Natural & Logical Consequences
Allowing children to make their own choices is a cornerstone of authoritative parenting. Natural and logical consequences can provide the best learning experiences as long as they’re allowed to occur safely and respectfully. Rather than coercing children to comply, parents shape healthy behavior over time.
Consequences teach kids that actions have effects. Some effects may be desirable, some may not. The lessons that flow from choosing an action and experiencing the consequences are often more effective than being told what to do.
Natural consequences occur naturally. They often result from the physical environment.
For example, if a child doesn’t put on mittens in winter, his fingers get cold. If a child wears warm pajamas to bed in summer, she’ll get hot.
It’s important to be careful with natural consequences since some can be dangerous. You wouldn’t want your child playing close to the fireplace or a hot burner.
Logical consequences are directly linked to behavior, but structured by the parent.
Some examples of logical consequences include:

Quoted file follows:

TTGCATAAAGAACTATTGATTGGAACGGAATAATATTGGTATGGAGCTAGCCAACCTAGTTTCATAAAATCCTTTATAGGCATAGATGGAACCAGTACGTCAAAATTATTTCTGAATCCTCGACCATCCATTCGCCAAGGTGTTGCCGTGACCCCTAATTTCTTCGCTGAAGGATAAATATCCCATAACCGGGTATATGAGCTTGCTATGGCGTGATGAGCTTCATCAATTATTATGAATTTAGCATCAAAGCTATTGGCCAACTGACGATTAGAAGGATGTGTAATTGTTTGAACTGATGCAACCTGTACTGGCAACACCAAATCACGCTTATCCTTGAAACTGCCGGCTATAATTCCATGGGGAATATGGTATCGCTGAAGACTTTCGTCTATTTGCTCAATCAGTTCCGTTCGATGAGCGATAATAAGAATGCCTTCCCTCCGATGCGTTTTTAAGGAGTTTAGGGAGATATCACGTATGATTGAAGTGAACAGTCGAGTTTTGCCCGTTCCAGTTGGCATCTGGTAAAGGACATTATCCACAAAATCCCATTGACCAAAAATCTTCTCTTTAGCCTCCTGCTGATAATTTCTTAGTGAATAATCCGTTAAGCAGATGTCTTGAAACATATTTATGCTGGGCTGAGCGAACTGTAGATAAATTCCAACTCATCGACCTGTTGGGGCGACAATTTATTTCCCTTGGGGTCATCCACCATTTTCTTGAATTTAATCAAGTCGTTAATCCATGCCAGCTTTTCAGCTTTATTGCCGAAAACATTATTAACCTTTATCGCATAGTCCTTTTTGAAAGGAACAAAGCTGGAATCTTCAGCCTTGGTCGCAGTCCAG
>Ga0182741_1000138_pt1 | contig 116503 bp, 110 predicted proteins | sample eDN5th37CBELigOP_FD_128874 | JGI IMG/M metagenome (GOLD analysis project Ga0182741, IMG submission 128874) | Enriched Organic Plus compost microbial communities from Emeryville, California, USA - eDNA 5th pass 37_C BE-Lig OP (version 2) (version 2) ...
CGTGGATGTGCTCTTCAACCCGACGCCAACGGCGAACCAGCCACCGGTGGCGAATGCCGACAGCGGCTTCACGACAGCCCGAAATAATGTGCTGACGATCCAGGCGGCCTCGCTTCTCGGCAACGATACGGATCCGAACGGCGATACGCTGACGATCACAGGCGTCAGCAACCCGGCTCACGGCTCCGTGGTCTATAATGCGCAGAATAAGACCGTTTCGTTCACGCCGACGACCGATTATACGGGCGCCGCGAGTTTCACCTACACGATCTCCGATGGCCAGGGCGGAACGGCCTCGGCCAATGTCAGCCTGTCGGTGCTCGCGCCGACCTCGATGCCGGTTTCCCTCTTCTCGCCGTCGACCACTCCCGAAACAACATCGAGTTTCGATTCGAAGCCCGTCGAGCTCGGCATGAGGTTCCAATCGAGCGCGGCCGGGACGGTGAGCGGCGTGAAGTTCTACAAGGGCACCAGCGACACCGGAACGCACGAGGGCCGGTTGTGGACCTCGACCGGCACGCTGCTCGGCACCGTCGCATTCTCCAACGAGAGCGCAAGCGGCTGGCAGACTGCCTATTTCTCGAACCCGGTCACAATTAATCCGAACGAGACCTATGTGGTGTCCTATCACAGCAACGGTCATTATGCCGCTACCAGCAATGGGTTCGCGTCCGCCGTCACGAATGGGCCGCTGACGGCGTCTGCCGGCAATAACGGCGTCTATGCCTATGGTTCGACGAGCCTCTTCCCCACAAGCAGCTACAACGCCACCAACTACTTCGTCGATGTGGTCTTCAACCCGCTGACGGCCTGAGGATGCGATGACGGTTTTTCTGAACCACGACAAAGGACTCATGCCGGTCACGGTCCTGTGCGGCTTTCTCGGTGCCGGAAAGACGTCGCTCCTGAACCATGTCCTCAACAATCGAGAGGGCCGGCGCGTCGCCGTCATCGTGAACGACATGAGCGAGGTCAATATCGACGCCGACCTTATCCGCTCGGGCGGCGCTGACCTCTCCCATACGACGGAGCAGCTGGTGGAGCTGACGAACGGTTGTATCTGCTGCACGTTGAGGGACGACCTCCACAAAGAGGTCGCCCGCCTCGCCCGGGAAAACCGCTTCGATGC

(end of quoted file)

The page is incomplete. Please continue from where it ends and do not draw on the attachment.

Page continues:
- When a child is loud and bothering others: “You’ll need to spend a little time in your room to calm down and cool off so you can get along with everyone in the family area.”
- When a child won’t get ready for school: “When you’ve finished getting ready for school, you can watch TV.”
- When you have two quarreling children at the grocery store: “We’ll have to leave the grocery store because you two have been fighting so much.”
Logical consequences work best when the children know about them ahead of time. In the grocery store example, it’s best if Mom tells her kids before they go in that if they use their angry hands, they’ll leave.
Sometimes threats can be confused with consequences.
The difference? Consequence are intended to thoughtfully teach children and allow them to make choices. Threats rely on power and coercion, and often result in power struggles.
If you’re trying to get what you want or control the child, you may be using a threat as opposed to a logical consequence.